Especially since France, like the Europeans, is much less eloquent about other areas. In terms of democratic ethics in the world, France and the Europeans have, in fact, a contrasting attitude. An authoritarian, semi-military regime is widely tolerated in Egypt, Saudi Arabia (which is waging a bloody war in Yemen), the United Arab Emirates (for which the red carpet is rolled out). There is hardly a murmur when a son succeeds his father in Chad, in defiance of constitutional rules (which in legal terms is called a “coup d'etat”). But we lead a violent offensive verbally when it happens in Bamako. The argument of the double standard (often evoked wrongly) finds there an objective foundation.
A few lessons to remember
The departure of the French soldiers is not a simple situational fact. It could leave some traces.
Un powerful political signal
This withdrawal under pressure is the worst thing that could happen to the French army and to the French will to power. It is a powerful, disastrous political signal. It is the first time since Algeria and independence that French troops have been forced to leave because a local government has kicked them out. We can say: it's because of Wagner, the coup d'etat, etc. But everyone will remember that the Malians managed, without firing a single shot, to send off one of the most powerful armies in the world. The symbolism is not thin.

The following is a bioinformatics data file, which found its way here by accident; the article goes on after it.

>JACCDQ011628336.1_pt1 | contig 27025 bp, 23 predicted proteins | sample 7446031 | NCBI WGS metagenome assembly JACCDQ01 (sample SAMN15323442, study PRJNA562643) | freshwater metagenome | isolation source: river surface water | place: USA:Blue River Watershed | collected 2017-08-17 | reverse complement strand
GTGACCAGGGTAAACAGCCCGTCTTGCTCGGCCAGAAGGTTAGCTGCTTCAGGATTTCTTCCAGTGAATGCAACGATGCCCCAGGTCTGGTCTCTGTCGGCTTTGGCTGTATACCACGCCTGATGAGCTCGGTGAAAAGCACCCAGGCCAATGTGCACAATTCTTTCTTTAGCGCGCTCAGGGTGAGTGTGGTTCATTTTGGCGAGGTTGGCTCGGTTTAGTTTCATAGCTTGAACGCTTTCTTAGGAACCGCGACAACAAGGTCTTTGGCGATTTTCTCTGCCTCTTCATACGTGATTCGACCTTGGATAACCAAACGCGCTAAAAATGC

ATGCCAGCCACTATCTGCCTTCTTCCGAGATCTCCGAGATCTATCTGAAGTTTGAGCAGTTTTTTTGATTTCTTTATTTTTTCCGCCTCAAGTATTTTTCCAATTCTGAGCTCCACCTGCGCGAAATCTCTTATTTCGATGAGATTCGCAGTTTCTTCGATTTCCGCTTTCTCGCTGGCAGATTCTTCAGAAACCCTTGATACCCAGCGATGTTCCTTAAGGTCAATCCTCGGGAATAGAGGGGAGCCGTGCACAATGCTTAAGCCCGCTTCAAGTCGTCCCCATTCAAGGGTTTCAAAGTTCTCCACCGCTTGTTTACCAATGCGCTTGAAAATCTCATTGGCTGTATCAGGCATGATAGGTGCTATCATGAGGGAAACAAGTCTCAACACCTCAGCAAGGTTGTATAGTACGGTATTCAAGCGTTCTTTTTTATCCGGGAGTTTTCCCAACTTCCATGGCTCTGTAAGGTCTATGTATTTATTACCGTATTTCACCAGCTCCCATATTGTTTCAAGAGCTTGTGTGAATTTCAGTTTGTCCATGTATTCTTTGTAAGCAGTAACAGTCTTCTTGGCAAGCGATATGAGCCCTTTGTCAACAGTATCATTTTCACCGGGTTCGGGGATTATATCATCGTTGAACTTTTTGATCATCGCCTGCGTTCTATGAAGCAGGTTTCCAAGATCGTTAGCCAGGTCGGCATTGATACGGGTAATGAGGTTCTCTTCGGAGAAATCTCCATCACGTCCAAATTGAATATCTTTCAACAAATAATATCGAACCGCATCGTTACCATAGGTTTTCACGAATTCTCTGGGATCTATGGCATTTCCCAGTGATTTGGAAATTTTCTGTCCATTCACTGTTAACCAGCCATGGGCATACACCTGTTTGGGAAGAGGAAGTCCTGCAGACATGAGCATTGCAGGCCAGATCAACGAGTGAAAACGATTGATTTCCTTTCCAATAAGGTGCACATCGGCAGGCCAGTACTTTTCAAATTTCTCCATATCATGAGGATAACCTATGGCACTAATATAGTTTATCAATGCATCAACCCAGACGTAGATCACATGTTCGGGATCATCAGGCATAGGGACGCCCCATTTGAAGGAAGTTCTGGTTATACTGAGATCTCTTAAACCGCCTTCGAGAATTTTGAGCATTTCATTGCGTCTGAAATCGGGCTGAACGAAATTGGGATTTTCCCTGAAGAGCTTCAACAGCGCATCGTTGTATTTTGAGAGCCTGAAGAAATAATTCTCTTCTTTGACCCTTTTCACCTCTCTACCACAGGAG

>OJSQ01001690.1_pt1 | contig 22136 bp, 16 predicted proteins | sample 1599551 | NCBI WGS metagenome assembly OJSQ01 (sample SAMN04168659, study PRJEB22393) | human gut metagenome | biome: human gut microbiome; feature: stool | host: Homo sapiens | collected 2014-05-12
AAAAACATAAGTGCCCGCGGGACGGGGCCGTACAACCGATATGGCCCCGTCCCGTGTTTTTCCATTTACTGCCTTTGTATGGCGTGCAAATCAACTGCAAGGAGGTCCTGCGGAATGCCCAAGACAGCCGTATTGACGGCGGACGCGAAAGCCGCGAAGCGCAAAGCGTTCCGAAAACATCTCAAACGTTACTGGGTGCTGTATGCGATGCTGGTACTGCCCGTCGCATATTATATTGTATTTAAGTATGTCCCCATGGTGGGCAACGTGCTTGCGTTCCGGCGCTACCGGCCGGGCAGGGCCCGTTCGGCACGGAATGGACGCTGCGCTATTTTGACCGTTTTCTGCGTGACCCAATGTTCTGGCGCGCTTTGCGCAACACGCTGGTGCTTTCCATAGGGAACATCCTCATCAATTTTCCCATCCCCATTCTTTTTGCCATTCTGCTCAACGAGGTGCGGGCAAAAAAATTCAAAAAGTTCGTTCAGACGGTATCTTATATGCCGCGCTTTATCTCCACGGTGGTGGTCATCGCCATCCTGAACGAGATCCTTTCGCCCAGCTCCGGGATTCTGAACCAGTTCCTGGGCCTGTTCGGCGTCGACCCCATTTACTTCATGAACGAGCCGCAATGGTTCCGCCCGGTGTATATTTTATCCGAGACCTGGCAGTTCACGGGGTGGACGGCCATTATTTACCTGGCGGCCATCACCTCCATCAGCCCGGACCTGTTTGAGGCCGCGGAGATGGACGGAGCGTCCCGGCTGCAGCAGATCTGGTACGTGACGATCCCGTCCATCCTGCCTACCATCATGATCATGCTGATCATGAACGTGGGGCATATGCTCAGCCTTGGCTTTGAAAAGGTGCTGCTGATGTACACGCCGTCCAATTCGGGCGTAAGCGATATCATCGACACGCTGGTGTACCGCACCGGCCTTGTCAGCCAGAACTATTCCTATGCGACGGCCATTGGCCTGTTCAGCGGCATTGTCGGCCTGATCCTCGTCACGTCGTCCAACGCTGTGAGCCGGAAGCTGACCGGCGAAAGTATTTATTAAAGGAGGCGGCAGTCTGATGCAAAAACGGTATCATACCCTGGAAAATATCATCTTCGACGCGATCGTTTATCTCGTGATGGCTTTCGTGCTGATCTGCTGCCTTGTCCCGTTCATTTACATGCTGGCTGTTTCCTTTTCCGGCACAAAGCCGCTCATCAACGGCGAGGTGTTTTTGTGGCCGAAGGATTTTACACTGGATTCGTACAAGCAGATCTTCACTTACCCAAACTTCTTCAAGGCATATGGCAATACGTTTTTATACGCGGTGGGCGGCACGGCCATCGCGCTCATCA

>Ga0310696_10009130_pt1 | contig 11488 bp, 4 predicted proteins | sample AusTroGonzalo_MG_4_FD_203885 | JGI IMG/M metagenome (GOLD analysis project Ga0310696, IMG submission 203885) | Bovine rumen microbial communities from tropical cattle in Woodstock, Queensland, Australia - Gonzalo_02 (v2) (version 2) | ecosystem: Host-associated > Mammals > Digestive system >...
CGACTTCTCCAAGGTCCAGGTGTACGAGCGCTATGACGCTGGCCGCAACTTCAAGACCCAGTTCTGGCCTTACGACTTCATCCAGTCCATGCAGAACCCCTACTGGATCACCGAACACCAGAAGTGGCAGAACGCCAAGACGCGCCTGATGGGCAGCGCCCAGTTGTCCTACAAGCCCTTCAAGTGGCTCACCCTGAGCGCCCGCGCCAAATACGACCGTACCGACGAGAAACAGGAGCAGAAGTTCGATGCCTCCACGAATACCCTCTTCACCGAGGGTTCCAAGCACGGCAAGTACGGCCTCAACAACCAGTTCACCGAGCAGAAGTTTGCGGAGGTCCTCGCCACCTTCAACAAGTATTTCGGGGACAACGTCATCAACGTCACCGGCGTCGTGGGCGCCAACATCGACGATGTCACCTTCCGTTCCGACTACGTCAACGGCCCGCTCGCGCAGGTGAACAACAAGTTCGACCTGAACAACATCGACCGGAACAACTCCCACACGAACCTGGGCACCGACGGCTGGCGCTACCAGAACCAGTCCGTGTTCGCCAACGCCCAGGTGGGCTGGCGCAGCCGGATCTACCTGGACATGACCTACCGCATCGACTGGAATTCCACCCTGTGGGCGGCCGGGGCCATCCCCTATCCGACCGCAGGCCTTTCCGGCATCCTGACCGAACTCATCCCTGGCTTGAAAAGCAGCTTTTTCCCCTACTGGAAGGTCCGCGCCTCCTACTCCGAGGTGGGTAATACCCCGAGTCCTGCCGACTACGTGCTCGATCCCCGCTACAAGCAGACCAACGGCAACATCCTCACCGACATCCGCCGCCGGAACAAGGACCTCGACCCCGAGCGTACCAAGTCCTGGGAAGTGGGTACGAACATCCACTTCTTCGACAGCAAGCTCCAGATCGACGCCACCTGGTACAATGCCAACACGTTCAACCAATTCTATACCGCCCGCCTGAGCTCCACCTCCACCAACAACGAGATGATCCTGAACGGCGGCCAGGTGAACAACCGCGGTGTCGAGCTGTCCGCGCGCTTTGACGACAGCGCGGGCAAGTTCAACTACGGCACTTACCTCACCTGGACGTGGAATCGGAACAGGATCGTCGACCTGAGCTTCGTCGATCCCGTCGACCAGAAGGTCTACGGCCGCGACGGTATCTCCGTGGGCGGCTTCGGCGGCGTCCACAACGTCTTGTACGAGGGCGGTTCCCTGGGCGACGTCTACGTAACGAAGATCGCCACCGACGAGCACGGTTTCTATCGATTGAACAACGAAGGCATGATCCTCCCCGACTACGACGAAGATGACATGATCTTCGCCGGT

A fundamental movement
What is happening in Mali is not unique. It looks like a larger bottom move. Everywhere in Africa, arises a claim of sovereignty, to ensure its own control of security, of independence. This happens in the Central African Republic (3), in Libya, in Somalia... (4). The African Union itself no longer wants to see turnkey declarations imposed on it, as in the past, where the Europeans put in what interests them (the fight against immigration, for example), whereas the priority for Africans are elsewhere, in freedom of movement, control of their natural resources, investments. (5).
A semi-military failure
Admittedly, the original operation, Serval, launched in 2013, was a success: repelling the rebels from the North on their reduced. But the next operation, Barkhane, ends with a much more mixed feeling. Without success. It failed to defeat the rebels, terrorists and jihadists. On the contrary. Like a constantly reborn hydra, the more the French "neutralize" (a polite term for "kill") rebels and terrorists, the more hostility and recruitment they arouse. Their number is estimated at the same figure as in 2013. And the wave of terrorism has now spread over a much larger area, from the North to the Center of Mali, and as far as neighboring countries (Benin, Togo, Niger...). We can therefore speak of a military semi-failure (6).
How to conduct a truly counter-terrorist operation